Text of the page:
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THF68734 / Mattox Family Home

Reopened in 1991, the Mattox House depicts the 1930s era, when Amos (shown here, ca. 1910) and Grace Mattox—descended from enslaved African Americans—raised their two children. Life was hard but the family proudly affirmed that there was “always enough.”

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THF135142 / Portrait of Amos Mattox

My primary job here was to furnish the kitchen and prepare the space for cooking programs. I used many of the great oral histories that the project team had initially collected, gleaning information about the Mattox family’s cooking and eating habits.

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THF53399 / Mattox Family Home in Greenfield Village, September 2007 / Photographed by Michelle Andonian

In 1992, Rosa Parks visited the Mattox House, furnished like similar homes at the time with newspapers covering the front room walls to insulate against cool Georgia nights and winters. (You can find more content about the Mattox Family Home on our The Henry Ford’s Innovation Nation episode page.)

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THF123775 / Rosa Parks Visiting Mattox House in Greenfield Village, 1992

My several years of experience with historical research, artifacts, and interpretation came in handy when, in 1990, I became the lead curator on a makeover of the general store on the Village Green.

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THF54366 / J.R. Jones General Store in Greenfield Village, October 2007 / Photographed by Michelle Andonian

Henry Ford originally wanted a general store to complete the buildings he had envisioned for his Village Green. He found the perfect store in Waterford, Michigan (as shown here), purchased it, brought it to Greenfield Village, and had it rebuilt in 1927.

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THF126117 / J.R. Jones General Store (Just Before the Move to Greenfield Village), Original Site, Waterford, Michigan, 1926

Ford then sent agents out to obtain historic store stock. One of the items they sent back was a storefront sign with the name Elias A. Brown. Elias Brown had run a store in New York, not Michigan—leading to a lot of confusion for visitors over the years.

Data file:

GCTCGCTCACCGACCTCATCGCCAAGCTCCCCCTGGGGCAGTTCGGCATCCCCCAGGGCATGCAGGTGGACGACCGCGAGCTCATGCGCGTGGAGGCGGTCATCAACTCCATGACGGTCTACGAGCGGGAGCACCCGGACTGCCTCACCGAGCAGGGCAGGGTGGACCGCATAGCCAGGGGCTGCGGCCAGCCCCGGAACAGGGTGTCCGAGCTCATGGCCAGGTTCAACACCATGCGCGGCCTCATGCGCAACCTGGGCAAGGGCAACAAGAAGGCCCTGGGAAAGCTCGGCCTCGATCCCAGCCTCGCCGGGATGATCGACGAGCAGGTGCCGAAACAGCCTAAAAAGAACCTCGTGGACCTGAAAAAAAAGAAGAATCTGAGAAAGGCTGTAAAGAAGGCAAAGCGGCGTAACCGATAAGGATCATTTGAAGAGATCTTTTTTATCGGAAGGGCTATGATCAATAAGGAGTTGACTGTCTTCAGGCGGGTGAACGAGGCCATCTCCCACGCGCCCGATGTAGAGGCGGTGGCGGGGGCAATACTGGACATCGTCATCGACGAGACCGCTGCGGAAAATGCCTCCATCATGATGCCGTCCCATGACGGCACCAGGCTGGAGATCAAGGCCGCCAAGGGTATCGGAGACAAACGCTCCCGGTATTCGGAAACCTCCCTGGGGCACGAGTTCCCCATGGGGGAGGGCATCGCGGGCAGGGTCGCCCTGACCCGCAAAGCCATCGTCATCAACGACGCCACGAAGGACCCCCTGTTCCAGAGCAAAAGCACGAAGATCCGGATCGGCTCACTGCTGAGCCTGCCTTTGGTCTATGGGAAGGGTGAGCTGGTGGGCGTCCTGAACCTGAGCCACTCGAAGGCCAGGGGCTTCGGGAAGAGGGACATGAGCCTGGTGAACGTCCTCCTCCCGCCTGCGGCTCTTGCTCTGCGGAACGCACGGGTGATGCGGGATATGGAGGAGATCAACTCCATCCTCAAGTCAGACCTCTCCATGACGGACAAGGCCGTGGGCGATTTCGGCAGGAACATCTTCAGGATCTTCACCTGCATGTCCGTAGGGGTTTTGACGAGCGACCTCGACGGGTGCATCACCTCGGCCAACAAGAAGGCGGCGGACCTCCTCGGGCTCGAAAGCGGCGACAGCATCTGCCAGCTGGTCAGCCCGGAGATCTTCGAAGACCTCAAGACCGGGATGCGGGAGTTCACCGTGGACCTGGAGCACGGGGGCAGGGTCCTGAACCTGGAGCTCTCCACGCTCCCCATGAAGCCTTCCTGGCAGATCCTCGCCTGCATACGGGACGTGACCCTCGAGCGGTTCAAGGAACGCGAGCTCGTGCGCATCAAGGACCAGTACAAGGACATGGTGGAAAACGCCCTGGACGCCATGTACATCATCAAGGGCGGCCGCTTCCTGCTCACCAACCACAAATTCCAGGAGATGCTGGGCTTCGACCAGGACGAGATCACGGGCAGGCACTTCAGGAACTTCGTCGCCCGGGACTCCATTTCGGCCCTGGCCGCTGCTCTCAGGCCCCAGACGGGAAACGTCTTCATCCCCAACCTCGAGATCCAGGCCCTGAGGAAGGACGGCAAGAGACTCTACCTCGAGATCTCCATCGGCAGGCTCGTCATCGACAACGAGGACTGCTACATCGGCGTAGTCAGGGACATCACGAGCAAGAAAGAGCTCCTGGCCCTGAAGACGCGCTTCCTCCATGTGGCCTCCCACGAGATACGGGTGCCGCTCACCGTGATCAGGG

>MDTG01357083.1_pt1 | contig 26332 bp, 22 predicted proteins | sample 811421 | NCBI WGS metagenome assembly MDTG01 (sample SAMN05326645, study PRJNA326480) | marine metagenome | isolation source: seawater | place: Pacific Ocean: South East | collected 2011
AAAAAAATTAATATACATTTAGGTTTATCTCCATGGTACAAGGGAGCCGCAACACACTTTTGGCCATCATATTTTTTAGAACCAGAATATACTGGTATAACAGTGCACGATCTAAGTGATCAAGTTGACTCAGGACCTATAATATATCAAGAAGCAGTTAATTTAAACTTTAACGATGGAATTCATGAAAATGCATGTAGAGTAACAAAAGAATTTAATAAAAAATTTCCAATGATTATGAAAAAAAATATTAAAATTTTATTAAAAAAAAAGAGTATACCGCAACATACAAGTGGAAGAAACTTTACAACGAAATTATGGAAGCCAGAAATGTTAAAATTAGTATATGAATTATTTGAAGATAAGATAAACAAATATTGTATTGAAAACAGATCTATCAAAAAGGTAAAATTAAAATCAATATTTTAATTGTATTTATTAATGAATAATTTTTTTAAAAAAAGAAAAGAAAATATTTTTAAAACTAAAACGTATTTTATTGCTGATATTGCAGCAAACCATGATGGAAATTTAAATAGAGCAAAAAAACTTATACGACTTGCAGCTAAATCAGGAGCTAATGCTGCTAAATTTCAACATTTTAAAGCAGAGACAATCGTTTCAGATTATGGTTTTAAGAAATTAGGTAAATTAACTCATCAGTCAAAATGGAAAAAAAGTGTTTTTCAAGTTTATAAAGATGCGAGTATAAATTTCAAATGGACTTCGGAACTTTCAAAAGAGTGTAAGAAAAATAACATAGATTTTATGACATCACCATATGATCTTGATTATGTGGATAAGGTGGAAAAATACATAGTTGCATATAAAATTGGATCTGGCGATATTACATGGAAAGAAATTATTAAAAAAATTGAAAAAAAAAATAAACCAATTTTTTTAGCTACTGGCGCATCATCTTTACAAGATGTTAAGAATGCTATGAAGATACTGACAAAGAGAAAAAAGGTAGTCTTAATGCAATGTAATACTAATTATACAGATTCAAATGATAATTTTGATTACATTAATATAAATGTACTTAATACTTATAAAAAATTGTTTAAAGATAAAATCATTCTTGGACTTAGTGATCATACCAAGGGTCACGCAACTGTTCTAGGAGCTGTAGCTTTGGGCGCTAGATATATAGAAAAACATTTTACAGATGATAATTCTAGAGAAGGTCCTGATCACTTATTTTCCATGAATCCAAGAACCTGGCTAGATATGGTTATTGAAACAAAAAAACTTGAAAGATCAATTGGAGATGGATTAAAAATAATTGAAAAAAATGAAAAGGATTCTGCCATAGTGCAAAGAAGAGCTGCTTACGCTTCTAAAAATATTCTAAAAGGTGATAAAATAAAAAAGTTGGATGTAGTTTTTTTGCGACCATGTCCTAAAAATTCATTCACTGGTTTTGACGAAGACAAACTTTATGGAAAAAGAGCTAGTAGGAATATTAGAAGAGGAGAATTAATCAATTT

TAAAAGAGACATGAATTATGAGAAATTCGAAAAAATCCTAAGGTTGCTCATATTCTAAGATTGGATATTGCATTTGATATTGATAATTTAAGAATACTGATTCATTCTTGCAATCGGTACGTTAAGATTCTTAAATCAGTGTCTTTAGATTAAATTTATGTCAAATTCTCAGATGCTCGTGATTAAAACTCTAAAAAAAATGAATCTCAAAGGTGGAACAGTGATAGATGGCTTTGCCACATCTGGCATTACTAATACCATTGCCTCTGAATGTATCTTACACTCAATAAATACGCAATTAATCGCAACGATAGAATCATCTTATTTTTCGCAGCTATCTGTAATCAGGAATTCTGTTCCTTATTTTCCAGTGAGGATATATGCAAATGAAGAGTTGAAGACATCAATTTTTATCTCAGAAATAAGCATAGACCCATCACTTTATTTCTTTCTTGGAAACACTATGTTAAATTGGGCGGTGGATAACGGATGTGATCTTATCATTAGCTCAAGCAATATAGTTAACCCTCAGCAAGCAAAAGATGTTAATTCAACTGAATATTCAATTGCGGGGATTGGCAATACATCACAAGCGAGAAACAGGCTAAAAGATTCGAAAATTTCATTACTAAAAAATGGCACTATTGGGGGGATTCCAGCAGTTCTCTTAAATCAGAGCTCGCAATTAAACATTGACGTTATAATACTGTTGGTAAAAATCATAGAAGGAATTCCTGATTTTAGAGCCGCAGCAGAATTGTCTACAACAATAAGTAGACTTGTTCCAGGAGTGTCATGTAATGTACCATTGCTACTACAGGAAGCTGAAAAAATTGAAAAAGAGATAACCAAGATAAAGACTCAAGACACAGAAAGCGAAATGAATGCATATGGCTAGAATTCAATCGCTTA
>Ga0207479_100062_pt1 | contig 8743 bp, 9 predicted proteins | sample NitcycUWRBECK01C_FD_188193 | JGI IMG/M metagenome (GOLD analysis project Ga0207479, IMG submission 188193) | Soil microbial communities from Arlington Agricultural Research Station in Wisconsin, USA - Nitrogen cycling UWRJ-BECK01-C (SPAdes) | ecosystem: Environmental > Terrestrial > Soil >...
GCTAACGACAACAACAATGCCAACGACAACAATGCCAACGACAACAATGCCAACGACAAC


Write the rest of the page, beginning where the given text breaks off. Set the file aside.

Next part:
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THF138605 / Elias A. Brown General Store in Greenfield Village, October 1958

We began researching the store’s history in Waterford and found that it had changed proprietors nine times! We decided that James R. Jones, the 1880s storekeeper (pictured here), was our best choice to interpret. His name replaced Elias Brown’s out front.

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THF277166 / Portrait of J.R. Jones, circa 1890 / back

Further research led us to specific customers, the choices of goods people might have purchased, and the role of general stores in local communities—as seen by this “community bulletin board” we later created in the store from local announcements and ads.

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THF53768 / J.R. Jones General Store in Greenfield Village, September 2007 / Photographed by Michelle Andonian

Wanting the store interior to look like a real working store—filled with lots of duplicate and like-new items—we used both real artifacts and accurate reproductions. By the time we were done, the store was stocked with some 5000 items!

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THF53774 / J.R. Jones General Store in Greenfield Village, September 2007 / Photographed by Michelle Andonian

The J.R. Jones Store opened in 1994, shown here with our first vintage baseball team, the Lah-de-Dahs—named after a team from Waterford back in the 1880s. When visitors walk inside the store today, they’re still blown away by the store’s interior! (Check out more content about the J.R. Jones General Store on our website and a YouTube clip from The Henry Ford’s Innovation Nation.)

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THF136301 / "Lah-De-Dahs" Baseball Team in Greenfield Village, Spring 1994

Well, this just touches upon the makeover stories of a few buildings in Greenfield Village. We continue to uncover new research and new stories. I hope you enjoyed this brief virtual visit to Greenfield Village and plan to make a real visit soon!

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THF16450 / Presenters Working at Daggett Farmhouse in Greenfield Village, April 2006


Donna Braden is Senior Curator and Curator of Public Life at The Henry Ford.

by Donna R. Braden, Greenfield Village history, Greenfield Village buildings, Greenfield Village, #Behind The Scenes @ The Henry Ford